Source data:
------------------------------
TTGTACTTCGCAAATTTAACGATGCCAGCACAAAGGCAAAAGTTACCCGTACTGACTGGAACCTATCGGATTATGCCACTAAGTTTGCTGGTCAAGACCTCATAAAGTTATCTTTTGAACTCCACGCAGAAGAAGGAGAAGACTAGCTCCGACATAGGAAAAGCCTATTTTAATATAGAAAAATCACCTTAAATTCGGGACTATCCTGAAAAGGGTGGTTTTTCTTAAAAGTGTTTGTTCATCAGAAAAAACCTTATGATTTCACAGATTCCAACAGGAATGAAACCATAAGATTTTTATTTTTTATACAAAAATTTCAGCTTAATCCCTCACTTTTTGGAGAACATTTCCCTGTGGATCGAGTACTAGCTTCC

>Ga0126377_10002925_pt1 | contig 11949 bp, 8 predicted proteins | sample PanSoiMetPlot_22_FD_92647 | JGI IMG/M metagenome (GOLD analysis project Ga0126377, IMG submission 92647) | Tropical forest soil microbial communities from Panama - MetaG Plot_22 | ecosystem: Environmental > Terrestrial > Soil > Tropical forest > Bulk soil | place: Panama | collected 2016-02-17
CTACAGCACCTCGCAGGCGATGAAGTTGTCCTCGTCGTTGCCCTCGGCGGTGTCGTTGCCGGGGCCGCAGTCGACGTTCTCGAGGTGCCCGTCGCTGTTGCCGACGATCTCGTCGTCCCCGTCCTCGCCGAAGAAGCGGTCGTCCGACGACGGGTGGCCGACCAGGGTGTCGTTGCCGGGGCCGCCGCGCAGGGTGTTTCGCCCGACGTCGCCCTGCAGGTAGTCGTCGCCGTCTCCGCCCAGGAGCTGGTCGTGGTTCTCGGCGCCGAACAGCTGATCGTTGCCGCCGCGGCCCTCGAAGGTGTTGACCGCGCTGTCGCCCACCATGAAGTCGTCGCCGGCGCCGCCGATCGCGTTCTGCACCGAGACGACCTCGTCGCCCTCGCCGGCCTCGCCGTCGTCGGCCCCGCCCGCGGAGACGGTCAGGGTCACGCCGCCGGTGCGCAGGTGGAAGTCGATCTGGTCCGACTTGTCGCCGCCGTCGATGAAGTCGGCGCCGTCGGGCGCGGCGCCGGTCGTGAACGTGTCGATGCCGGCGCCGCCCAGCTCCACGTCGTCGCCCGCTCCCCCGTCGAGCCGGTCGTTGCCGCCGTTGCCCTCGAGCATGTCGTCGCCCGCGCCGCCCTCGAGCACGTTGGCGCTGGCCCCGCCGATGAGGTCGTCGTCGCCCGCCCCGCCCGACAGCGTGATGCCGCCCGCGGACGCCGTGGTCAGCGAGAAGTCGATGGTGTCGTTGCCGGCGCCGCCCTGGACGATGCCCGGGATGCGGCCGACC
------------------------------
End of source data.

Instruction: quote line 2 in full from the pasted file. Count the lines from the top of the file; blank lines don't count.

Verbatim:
>Ga0126377_10002925_pt1 | contig 11949 bp, 8 predicted proteins | sample PanSoiMetPlot_22_FD_92647 | JGI IMG/M metagenome (GOLD analysis project Ga0126377, IMG submission 92647) | Tropical forest soil microbial communities from Panama - MetaG Plot_22 | ecosystem: Environmental > Terrestrial > Soil > Tropical forest > Bulk soil | place: Panama | collected 2016-02-17